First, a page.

At the UW
If you’re not already familiar with policies surrounding sexual assault, relationship violence, and harassment at the UW, you should look into the UW’s policies. Familiarizing yourself with your options is crucial whether or not you have survived sexual assault. Unfortunately, you never know when you will need them, whether for yourself or somebody you know. Also, if you are insured, be sure to familiarize yourself with your medical insurance policy and ask questions about costs associated with medical exams following sexual assault.
To seek immediate medical attention, visit any nearby hospitals. Acquire emergency contraception, figure out if you were given sedatives (be fast for this one, drugs leave the body quickly), or if you have contracted a sexually-transmitted infection (STI). The Hall Health Center and Planned Parenthood don’t have Sexual Assault Nurse Examiners—those who make it possible for victims of sexual assault to receive examinations in order to prevent injury and illness as well as preserve evidence about a case—however, the UW Medical Center has rape kits available.
The UW offers something called a “safety plan” that assists those who have experienced sexual assault in implementing changes in everyday life to distance themselves from their perpetrator and begin healing after an assault. Safety planning is an important first step to take following an assault because you can begin to do it even before you seek medical attention, counseling, or police action. Safety planning at the UW also protects and warrants time off for students that are employees at the UW who have experienced an assault.
Counseling can be an effective way to cope after a sexual assault no matter if the event happened days or years ago. Psychotherapy is available at counseling centers at every UW campus, as well as at Hall Health on the Seattle campus. The UW has made it their mission to protect student privacy and confidentiality during these counseling sessions. Although the UW has been far from perfect, resources on campus have improved, and students need to know their options regardless.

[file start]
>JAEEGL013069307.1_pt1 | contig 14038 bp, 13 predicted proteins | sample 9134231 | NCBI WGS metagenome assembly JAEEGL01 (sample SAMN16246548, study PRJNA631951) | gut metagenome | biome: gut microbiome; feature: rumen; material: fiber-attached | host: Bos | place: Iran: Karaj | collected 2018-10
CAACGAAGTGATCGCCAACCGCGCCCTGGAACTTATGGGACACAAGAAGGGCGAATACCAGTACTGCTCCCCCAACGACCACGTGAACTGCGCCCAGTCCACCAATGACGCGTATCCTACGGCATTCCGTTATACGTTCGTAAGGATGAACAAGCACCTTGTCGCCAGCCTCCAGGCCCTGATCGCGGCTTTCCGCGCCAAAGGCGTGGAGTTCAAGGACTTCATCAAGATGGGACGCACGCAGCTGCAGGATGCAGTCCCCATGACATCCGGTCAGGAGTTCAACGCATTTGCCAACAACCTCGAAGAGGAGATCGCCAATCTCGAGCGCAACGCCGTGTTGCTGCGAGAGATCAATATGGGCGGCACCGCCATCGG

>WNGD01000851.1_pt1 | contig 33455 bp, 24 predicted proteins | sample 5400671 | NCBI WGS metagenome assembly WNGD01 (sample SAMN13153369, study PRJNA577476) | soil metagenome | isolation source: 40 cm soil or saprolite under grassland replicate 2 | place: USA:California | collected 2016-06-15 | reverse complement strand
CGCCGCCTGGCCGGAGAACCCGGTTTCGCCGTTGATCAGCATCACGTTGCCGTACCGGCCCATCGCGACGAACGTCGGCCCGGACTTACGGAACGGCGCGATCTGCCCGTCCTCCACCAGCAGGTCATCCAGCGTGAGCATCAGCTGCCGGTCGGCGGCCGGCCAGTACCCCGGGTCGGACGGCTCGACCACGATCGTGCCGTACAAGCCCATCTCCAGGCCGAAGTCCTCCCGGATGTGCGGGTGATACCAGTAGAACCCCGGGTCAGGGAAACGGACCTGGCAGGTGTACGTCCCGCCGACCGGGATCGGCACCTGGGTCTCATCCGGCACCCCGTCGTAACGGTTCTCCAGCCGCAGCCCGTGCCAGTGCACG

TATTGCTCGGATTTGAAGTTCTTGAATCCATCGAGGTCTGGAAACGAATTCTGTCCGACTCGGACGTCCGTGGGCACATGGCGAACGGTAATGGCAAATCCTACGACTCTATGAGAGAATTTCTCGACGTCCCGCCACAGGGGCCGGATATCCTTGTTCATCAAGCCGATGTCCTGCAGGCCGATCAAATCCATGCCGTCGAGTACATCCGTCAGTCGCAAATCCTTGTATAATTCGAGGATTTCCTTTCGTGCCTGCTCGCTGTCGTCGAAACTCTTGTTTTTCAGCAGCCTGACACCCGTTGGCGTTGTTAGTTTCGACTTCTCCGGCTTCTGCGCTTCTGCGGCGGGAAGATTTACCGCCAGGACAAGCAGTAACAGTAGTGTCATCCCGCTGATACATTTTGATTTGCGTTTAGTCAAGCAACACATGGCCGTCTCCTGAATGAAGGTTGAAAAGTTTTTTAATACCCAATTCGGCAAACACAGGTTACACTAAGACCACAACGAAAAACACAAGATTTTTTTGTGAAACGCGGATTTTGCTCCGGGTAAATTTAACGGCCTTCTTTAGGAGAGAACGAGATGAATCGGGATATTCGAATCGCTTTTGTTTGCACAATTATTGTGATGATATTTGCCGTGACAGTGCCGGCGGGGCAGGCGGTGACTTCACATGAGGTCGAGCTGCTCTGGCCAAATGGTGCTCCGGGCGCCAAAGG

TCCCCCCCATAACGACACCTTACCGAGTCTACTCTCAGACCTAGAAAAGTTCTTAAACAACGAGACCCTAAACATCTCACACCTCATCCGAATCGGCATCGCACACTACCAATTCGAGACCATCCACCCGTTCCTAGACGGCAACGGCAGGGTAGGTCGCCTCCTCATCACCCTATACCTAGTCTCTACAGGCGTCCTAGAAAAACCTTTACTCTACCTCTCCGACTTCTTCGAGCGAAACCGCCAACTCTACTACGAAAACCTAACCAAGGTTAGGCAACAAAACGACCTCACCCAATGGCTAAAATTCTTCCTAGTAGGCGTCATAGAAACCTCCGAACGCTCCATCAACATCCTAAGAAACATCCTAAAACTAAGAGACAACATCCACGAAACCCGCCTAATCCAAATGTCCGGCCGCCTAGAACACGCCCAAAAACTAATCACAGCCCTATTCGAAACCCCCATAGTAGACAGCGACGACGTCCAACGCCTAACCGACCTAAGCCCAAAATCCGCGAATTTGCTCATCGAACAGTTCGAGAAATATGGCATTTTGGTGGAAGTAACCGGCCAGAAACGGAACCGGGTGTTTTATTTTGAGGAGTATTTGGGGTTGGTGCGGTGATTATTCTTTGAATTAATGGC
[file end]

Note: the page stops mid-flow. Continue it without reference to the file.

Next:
Visit the UW’s Title IX office if you’re looking to pursue an investigation or need support in other parts of your life as a student.
While it can be challenging, it’s important to seek medical attention as soon as possible regardless of where the assault happened. Seattle has plenty of resources scattered all over the city, and most emergency rooms will be able to take care of you. Harborview Medical Center also has a Sexual Assault and Traumatic Stress Center where both medical attention and counseling is readily available.
The King County Sexual Assault Resource Center (KCSARC) is a great place to begin when examining your options for receiving help. The KCSARC provides a 24-hour resource hotline that you can call at 888-998-6423. This number functions as a crisis hotline as well as an information line that can help you receive legal advocacy, therapy, and family services. For help from private individual therapists, you can refer to this psychologytoday.com for a start.
Online resources are also available to anyone who would prefer to seek help through a hotline or website. The online therapy experience can be more comfortable and personal for people who are struggling to seek help or even voice their experiences outloud. If home is your safe space or you’re hesitant to seek professional help for any reason, try starting with online resources, as they can be less intimidating. Some online therapy resources include BetterHelp and the Rape, Abuse & Incest National Network (RAINN). BetterHelp is upfront and transparent about their prices and can personalize a therapy plan for you based on what you’re experiencing following a traumatic event. RAINN offers a comprehensive list of various online or hotline resources that are applicable to unique experiences, such as violence against women, domestic abuse, and teen dating.
Remember that sex is fun, beautiful, and natural, and that if you are in a situation where sexual advances are taking place without clear consent, it is not sex. If you or someone you know has experienced a sexual assault, make sure the proper steps are taken to protect your safety and mental wellness. Don’t hesitate to take action, and don’t deny yourself the help you deserve.
For immediate help, call the National Sexual Assault Hotline at 1-800-656-4673.
Reach columnist Amanda Riggio at firstname.lastname@example.org. Twitter: @AmandaGRiggio